Financial information

Letter: Investors disappointed with decision to water down board rules


Many investors will be disappointed to read the article titled “Backlash Fuels Dilution of Audit Reform” (Report, November 9). The reforms are supposed to restore confidence in governance and auditing. Sir John Kingman’s review pointed out that the best way to do this was to focus on “the interests of consumers of financial information, not producers”. So why is the government so influenced by it?

In submissions to the government, CFA UK, the Corporate Reporting Users’ Forum and representatives of retail investors all supported some form of UK ‘Sarbanes-Oxley’, the US federal law of 2002 that established auditing regulations. and radical financial for public enterprises.

This defines the requirements of an effective internal control system, validated by the managers of the company, the assessment of which is subject to an external audit. The government’s impact assessment cited evidence that the U.S. regime has resulted in more accurate financial reporting, more prudent accounting practices, and a decrease in fraud.

The cost – £ 2.3bn spread over 10 years – appears high, but is less than a tenth of a percent of the FTSE All-Share’s £ 2.6bn market value. The ongoing annual cost would be less than 0.004% of the index’s over £ 5 billion enterprise value. Debt holders also have a keen interest in the accuracy of financial information.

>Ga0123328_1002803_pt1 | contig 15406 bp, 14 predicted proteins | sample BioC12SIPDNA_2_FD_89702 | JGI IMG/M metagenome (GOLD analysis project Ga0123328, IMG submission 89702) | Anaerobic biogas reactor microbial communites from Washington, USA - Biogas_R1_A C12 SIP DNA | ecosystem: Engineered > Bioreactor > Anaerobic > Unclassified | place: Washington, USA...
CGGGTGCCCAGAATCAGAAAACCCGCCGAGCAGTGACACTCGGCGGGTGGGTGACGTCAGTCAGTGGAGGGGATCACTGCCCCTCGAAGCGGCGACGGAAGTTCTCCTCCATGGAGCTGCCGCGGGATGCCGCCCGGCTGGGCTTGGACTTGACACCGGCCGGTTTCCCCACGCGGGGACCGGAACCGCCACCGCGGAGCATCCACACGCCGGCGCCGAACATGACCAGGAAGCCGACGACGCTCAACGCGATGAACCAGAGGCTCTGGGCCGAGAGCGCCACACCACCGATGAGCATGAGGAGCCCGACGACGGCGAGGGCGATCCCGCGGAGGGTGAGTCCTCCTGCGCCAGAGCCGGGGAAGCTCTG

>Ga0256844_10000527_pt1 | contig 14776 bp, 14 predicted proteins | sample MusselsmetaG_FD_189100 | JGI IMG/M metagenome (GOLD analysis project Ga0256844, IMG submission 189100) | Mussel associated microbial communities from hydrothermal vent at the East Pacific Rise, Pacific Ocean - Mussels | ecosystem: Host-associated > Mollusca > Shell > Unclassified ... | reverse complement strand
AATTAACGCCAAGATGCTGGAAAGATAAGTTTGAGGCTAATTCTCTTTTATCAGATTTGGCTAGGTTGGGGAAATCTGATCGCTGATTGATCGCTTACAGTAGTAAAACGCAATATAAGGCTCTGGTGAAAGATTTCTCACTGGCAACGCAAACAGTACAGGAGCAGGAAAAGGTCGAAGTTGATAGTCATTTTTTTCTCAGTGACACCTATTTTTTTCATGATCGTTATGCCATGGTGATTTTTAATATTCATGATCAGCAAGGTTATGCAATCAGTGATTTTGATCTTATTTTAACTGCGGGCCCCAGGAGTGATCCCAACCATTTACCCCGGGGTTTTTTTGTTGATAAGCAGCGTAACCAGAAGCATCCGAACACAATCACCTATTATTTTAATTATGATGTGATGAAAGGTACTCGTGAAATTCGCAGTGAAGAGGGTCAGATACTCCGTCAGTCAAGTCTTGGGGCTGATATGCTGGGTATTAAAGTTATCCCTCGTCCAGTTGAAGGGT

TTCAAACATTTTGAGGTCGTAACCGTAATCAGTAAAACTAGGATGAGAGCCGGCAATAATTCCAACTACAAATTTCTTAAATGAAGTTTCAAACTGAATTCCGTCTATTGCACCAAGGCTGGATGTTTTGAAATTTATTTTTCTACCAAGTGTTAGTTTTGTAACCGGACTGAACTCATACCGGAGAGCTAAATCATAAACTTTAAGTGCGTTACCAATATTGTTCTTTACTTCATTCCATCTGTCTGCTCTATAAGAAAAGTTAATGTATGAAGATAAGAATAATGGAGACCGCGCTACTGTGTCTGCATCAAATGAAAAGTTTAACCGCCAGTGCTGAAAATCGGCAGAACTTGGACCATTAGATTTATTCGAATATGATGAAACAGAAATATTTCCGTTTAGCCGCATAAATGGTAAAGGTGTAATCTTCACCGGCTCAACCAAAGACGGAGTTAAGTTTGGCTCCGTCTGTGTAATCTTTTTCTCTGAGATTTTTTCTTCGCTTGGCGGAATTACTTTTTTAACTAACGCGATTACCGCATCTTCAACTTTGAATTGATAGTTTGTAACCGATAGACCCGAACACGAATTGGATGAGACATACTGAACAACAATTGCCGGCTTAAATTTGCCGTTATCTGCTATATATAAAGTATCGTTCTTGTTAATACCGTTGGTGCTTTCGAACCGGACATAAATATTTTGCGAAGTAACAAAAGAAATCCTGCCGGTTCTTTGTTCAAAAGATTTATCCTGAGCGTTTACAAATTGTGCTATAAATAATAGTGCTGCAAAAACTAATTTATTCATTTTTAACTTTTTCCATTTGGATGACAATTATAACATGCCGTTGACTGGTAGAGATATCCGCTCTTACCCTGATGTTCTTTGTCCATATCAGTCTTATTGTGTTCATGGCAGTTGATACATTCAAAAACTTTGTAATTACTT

The solution left to investors is to put pressure on boards of directors to commission an external audit as part of the audit and assurance policy. It is to be hoped that a declaration by directors on the effectiveness of internal controls will be mandatory in order to make their responsibility for accurate financial information explicit and usable.

We support the government’s interest in fostering a healthy business environment and that is what the proposed reforms are aimed at. So why water down measures that would reduce the risk of fraud and inaccuracies? As usual, however, the UK looks set to fall back on the corporate governance code, which the good guys follow and the bad ones overlook.

Will goodhart
Managing Director, CFA UK

Jane fuller,
Researcher, CFA UK

Jeremy Stuber
President, CRUF

Charles Henderson
President, UK Shareholders’ Association

Cliff weight
Director, ShareSoc


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